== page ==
Scoop the sticky dough into the center of springform pan. Lightly oil your fingertips (you may use butter or olive oil; I used a tiny bit of the cooled bacon fat) then press the dough evenly along the bottom of the pan and up the sides. Make sure the area where the sides meet the bottom is not too thick. Don’t worry about how it looks along the top edge—you want it to be as wild and freeform as you were at 18.
Place the filling evenly on the bottom of the crust-lined pan in this order: bacon, parmesan, shallots, grated Gruyère.
Make the custard: in a large bowl combine the eggs, cream, milk, nutmeg, salt, and pepper and whisk vigorously but not punishingly. You’re adding air to make it light, not obliterating it.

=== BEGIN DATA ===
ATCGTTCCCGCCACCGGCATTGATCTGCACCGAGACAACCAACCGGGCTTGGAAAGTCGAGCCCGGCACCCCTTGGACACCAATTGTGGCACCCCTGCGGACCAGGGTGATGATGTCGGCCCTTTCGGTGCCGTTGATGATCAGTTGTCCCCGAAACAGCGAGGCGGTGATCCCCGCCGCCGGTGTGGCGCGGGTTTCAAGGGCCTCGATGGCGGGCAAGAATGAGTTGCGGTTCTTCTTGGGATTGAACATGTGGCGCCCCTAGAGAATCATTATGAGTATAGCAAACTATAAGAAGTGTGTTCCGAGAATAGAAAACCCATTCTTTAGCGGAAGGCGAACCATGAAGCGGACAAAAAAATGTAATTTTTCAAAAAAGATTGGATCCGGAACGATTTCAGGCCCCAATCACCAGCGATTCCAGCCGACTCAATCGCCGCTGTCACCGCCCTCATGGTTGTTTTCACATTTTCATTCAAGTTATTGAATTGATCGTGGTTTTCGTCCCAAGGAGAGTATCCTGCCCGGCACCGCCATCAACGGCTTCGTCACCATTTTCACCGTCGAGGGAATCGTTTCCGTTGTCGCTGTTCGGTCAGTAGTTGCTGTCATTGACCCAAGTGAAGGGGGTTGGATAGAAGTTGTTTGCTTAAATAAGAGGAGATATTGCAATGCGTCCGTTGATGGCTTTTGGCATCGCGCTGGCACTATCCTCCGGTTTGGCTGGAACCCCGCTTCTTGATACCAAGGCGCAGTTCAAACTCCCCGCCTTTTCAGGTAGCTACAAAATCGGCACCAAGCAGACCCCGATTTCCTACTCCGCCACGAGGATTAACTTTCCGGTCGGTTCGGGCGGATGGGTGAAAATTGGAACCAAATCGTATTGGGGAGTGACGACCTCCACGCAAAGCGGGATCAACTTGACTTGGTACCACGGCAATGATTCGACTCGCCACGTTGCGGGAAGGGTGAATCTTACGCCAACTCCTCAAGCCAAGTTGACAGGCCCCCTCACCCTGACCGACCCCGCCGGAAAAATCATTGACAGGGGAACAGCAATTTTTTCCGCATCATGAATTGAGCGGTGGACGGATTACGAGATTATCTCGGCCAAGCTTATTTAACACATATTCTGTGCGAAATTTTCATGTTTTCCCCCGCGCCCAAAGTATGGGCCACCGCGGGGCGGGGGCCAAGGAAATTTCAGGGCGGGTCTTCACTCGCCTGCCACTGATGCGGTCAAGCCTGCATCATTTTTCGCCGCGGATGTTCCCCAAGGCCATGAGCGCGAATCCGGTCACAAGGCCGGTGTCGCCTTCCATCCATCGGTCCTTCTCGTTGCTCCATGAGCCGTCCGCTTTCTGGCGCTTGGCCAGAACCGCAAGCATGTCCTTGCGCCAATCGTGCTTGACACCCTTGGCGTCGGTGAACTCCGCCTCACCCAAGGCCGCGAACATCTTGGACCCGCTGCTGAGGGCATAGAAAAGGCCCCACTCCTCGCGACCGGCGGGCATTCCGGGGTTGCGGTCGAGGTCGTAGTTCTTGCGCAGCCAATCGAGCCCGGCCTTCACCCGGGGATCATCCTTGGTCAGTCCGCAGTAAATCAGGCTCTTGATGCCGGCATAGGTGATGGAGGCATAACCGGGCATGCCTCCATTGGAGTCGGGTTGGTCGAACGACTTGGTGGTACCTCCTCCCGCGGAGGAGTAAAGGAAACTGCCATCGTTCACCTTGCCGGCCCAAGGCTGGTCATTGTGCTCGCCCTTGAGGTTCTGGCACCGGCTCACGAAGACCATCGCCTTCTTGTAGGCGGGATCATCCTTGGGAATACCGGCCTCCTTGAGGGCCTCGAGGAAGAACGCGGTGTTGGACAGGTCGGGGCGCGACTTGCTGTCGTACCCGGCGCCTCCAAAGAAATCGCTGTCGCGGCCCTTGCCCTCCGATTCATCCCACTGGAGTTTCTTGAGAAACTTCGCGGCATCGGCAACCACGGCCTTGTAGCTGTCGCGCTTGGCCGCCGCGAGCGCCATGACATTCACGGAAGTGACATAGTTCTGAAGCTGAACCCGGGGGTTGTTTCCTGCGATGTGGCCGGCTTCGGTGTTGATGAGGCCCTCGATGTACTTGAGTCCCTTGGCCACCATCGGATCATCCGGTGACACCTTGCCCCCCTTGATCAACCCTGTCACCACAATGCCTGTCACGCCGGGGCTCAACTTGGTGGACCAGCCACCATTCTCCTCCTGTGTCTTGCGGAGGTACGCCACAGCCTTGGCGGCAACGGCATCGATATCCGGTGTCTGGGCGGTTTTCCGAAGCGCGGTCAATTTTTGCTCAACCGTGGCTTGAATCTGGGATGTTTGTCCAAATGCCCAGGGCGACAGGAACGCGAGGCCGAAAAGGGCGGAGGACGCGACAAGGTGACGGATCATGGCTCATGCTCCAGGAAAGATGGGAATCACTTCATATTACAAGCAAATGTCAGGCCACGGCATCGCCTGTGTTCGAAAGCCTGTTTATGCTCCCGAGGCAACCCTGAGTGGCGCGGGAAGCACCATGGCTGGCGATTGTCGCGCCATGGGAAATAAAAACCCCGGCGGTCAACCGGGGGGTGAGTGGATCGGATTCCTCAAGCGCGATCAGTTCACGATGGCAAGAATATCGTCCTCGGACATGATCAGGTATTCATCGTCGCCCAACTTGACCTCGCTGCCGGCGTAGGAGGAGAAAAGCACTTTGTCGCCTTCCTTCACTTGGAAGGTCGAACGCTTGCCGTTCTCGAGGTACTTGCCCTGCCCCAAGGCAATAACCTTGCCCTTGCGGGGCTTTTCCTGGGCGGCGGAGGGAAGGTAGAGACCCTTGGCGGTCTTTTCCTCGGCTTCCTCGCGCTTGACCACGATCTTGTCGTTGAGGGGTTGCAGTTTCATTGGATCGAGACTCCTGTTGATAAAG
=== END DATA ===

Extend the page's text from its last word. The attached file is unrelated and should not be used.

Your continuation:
Pour custard over the filling. Carefully transfer the springform pan to the oven and bake for 50 minutes to an hour, or until the filling has begun to puff and become golden brown and the center is no longer liquid. Jiggly is okay; it will continue to cook a bit. You may sprinkle the top with a few tablespoons of Parmesan cheese during the last 10 minutes. You may also want to tent the quiche with tinfoil if the crust begins to get too brown.
Let the quiche cool a bit before serving; you don’t want to eat it piping hot. It’s also delicious at room temperature.
🥧 🥗 🥧 🥬 🥧 🥬 🥓 🥬 🧀 🥧 🥗
THAT’S IT! WE’RE DONE HERE! Later this week, paid subscribers should keep an eye peeled for another treat. In the meantime, if you feel like sharing the Department of Salad with friends or family who deserve it, please do so with the buttons below. Thanks for reading.